Transmission of Nerve Impulses - Mrs. Sharp's classes
Nerve Impulse (pp. 320-321) Transmission of Nerve Impulses Occurs due to an electrochemical change that moves in one direction along the length of a nerve fiber. It is electrochemical because it involves changes in voltage as well as in the concentrations of certain ions.
Impulses travel from receptor (or dendrite) down the axon. A neuron is either transmitting, or it is not (ALL-OR-NONE response). occurs at the nodes of Ranvier When nerve impulse reaches the end of the node of Ranvier, it is able to jump to the next node of Ranvier.
Three Phases of Nerve Impulse STEP 1: RESTING POTENTIAL When axon is NOT sending a message, the inside of the axon is negative (-60 mV) compared to the outside caused by the presence of large negative ions which are too large to cross the membrane Na+ is more concentrated outside the axon
K+ is more concentrated inside the axon This uneven distribution of K and Na ions is maintained by active transport across sodium-potassium pumps Constantly working, because the membrane is partially permeable to these ions, & they tend to diffuse toward regions of lower concentration STEP 2: ACTION POTENTIAL
If stimulated by electric shock, pH change, mechanical stimulation, a nerve impulse is generated (= action potential) This is a rapid change in polarity across the axomembrane Broken into an upswing and downswing: 1. During upswing - Sodium gates open & Na+ flows into the axon - This causes depolarization going from negative to positive (-65 mV to +40 mV) 2. During downswing - Potassium gates open & K+ flows out of the axon - This causes repolarization & axon charge returns to -65mV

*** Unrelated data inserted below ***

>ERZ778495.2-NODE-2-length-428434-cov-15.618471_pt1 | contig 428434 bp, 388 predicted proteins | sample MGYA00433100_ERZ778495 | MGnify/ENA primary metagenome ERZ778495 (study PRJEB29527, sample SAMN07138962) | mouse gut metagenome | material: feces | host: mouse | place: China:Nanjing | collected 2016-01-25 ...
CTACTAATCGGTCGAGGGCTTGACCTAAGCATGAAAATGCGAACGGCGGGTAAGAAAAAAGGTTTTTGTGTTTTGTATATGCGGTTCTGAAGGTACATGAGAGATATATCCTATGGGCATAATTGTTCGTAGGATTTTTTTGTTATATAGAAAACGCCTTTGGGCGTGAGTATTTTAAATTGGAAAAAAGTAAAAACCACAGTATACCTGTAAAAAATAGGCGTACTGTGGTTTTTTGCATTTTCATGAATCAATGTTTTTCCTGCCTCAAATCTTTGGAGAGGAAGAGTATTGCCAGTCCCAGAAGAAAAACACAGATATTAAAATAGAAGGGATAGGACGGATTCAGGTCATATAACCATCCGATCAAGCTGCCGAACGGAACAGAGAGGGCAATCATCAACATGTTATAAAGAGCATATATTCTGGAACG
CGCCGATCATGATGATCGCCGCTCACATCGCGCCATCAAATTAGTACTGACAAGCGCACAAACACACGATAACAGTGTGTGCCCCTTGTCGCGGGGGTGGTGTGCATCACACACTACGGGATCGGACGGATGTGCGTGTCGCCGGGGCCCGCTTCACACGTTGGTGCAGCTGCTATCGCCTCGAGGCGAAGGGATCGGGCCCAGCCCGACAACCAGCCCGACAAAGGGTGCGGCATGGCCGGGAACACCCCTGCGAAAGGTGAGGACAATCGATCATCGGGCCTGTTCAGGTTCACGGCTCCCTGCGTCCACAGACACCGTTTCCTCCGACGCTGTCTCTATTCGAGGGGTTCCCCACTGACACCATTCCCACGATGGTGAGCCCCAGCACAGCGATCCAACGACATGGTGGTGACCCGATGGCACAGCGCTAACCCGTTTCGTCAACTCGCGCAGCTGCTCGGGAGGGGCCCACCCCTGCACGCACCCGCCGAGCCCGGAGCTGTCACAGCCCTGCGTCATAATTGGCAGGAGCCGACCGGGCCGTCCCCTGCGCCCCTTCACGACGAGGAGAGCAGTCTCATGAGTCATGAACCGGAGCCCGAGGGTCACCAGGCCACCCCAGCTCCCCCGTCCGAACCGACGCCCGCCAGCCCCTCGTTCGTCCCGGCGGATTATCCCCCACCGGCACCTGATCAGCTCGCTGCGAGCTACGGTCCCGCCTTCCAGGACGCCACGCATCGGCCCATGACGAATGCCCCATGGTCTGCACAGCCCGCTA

STEP 3: PROPAGATION OF AN ACTION POTENTIAL When an action potential reaches a large enough depolarization, it is called a threshold This will make the next section undergo depolarization. After a section has done its action potential then there is a short period of time for the Na+ & K+ pumps to reset (= refractory period). It makes sure that the action potential can only move in one direction.
Summary of Nerve Impulse Transmission A. The 3 phases of nerve impulse. 1. Resting potential 2. Action potential depolarization event (Na+ gates opening, Na+ pouring in) 3. Action potential repolarization event (K + gates opening, K + pouring out) 4. Resting potential neuron is ready to conduct again. Myelin Sheath Composed of lipids
Composed of tightly packed spirals of the cell membrane of Schwann cells gives nerves their characteristic shiny white appearance Functions: Insulation 2. Speeds up impulse transmission 1.
- Speed of transmission is ~200 m/s in myelinated fibers, but only 0.5 m/s in non-myelinated fibers. - nerve impulse can "jump" from node to node in myelinated fibers (= saltatory conduction)
micelles (soap-like hydrophobic and hydrophilic parts organize above a "critical micelle concentration" into a dynamic spherical structure) bilayer membranes (sandwich-like micelle of phospholipid with hydrophobic regions on inside and hydrophilic regions away surrounded by aqueous solution Terpenes (non-saponifiable lipids)
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